Montreal's transit corporation is defending its interpretation of Quebec's language laws, saying it cannot force its ticket takers to serve customers in any language other than French.

The vice-chair of the transit corporation (STM), Marvin Rotrand, said the corporation has its hands tied with regards to Bill 101, unless services in English are proven to be essential.

"Basically, we have to operate in French unless we can prove an absolute necessity in certain categories," said Rotrand.

"At the STM, we do have categories where that is necessary. For example, the people operating the [phones] have to be able to answer questions in English."

However, he said bus drivers or those who work at ticket kiosks don't fall under that category.

Rotrand said the corporation consulted with its legal department and agreed that the language laws apply directly to the transit authority.

"We have a huge volume of jurisprudence as to what our obligations are under Bill 101," he said.

Constitutional lawyer Julius Grey says Quebec's language laws do not prevent the STM from serving customers in English.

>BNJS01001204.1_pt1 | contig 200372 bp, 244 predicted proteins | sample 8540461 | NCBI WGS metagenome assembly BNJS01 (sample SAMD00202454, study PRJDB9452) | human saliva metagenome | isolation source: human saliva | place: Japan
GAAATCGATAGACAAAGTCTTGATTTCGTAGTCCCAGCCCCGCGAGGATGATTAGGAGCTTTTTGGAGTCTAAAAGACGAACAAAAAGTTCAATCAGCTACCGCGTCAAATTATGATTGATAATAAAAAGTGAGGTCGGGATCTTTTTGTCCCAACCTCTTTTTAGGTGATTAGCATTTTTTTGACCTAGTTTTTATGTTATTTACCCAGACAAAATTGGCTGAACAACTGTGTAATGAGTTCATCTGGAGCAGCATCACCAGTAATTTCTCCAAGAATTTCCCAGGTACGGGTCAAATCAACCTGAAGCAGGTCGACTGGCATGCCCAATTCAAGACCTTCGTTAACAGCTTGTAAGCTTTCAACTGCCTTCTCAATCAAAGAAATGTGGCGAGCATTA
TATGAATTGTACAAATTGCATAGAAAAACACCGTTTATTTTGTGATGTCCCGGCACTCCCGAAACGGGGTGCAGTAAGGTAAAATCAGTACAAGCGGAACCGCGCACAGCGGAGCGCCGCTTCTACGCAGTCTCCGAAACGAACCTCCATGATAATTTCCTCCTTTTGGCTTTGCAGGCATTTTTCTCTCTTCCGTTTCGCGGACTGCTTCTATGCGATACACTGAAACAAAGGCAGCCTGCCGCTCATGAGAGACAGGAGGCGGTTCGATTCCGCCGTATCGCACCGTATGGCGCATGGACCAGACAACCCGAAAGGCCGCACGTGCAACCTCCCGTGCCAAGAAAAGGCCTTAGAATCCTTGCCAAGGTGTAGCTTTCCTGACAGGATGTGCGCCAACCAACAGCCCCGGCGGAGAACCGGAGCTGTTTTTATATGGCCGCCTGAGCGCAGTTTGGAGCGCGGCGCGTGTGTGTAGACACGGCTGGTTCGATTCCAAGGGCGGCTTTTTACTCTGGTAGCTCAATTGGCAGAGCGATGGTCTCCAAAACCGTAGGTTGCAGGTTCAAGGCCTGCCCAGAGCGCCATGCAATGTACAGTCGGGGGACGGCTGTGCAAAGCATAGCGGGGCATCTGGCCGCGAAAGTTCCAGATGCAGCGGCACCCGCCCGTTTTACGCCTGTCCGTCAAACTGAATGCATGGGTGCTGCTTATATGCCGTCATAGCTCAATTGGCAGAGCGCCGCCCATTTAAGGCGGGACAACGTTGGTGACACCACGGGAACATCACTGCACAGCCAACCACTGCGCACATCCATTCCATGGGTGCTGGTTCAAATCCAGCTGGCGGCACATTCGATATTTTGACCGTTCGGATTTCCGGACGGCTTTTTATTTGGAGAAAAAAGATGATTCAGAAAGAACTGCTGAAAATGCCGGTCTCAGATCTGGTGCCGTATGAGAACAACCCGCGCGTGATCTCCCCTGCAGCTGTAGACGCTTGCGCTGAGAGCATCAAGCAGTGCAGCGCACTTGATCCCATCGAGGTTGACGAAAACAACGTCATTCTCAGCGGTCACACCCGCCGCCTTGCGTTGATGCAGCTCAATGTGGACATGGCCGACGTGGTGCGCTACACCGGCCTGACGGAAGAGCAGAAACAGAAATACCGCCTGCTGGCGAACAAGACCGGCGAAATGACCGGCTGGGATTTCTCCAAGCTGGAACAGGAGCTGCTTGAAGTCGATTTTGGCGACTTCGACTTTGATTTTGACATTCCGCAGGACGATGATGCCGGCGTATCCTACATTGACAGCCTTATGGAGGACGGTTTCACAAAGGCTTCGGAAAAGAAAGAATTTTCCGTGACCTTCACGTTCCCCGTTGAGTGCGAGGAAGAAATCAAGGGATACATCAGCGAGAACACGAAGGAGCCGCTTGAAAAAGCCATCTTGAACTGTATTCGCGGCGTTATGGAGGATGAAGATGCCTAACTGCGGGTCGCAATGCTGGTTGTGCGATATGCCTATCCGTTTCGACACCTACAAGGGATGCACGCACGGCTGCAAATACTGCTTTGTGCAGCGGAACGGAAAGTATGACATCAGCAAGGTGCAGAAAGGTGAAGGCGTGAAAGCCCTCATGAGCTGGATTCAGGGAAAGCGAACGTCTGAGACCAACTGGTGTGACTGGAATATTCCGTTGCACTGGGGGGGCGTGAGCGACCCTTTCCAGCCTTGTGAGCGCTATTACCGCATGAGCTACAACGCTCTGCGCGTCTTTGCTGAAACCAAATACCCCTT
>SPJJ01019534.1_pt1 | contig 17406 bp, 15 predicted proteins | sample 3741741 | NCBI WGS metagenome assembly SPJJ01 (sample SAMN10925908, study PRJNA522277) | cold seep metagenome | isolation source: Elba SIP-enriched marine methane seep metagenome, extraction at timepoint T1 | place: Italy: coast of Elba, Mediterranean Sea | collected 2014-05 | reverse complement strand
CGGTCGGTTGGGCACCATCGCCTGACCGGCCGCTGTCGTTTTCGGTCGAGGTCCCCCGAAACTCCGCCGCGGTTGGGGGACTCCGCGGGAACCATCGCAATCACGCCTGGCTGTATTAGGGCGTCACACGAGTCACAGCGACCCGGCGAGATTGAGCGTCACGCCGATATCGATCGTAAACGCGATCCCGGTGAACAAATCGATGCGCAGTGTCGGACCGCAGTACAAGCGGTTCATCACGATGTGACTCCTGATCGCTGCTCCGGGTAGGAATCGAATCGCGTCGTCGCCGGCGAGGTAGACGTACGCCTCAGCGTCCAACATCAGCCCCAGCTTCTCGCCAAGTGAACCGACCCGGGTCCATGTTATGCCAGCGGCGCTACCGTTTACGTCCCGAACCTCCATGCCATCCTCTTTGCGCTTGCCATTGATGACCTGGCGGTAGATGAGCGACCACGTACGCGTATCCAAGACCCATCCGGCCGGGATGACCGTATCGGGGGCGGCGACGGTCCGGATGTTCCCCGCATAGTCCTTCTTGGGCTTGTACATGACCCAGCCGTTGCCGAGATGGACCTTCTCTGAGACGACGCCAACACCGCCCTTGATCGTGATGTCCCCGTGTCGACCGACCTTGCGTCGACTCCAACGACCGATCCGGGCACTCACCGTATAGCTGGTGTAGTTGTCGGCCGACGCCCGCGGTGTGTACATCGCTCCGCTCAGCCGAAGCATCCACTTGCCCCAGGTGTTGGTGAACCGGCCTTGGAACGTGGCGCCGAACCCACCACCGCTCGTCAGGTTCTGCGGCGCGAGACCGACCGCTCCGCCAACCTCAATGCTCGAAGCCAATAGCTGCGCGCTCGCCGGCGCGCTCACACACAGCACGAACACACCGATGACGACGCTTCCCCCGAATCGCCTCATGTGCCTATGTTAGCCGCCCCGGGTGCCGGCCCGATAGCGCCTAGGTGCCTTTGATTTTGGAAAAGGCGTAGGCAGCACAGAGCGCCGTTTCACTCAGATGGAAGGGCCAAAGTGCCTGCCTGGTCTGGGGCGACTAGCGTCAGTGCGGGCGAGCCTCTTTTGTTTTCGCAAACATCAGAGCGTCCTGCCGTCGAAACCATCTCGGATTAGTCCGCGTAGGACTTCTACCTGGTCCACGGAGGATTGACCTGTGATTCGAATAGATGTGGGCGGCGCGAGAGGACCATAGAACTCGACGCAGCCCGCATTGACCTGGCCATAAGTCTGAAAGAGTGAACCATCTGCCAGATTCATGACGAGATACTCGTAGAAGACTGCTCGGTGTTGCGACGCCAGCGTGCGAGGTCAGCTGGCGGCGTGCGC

"Bill 101 creates an obligation to serve in French and also allows employees to work in French. It in no way prevents serving in English or in another language and it, in fact, does provide — when you have a demand for it — for the right to hire an employee for the expressed purpose of serving the English customers," said Grey.

The transit agency responsible for commuter trains, the AMT, took a different approach and asks that any employee who deals with the public be able to speak English.

Rotrand said those who cannot speak English at the STM should be able to help customers by finding an employee who can, or by directing them to a different service, like the internet.

The STM has faced serious criticism over language issues in recent months. The corporation was forced to clarify its policy after several customers complained that ticket takers refused to speak to them in English.

In October, some passengers reported seeing a sign put up by an employee at the Villa-Maria metro ticket booth that said "Au Québec, c'est en français que ça se passe," or "In Quebec, we operate in French."

Later that month, a woman said a ticket taker physically assaulted her after refusing to serve her in English.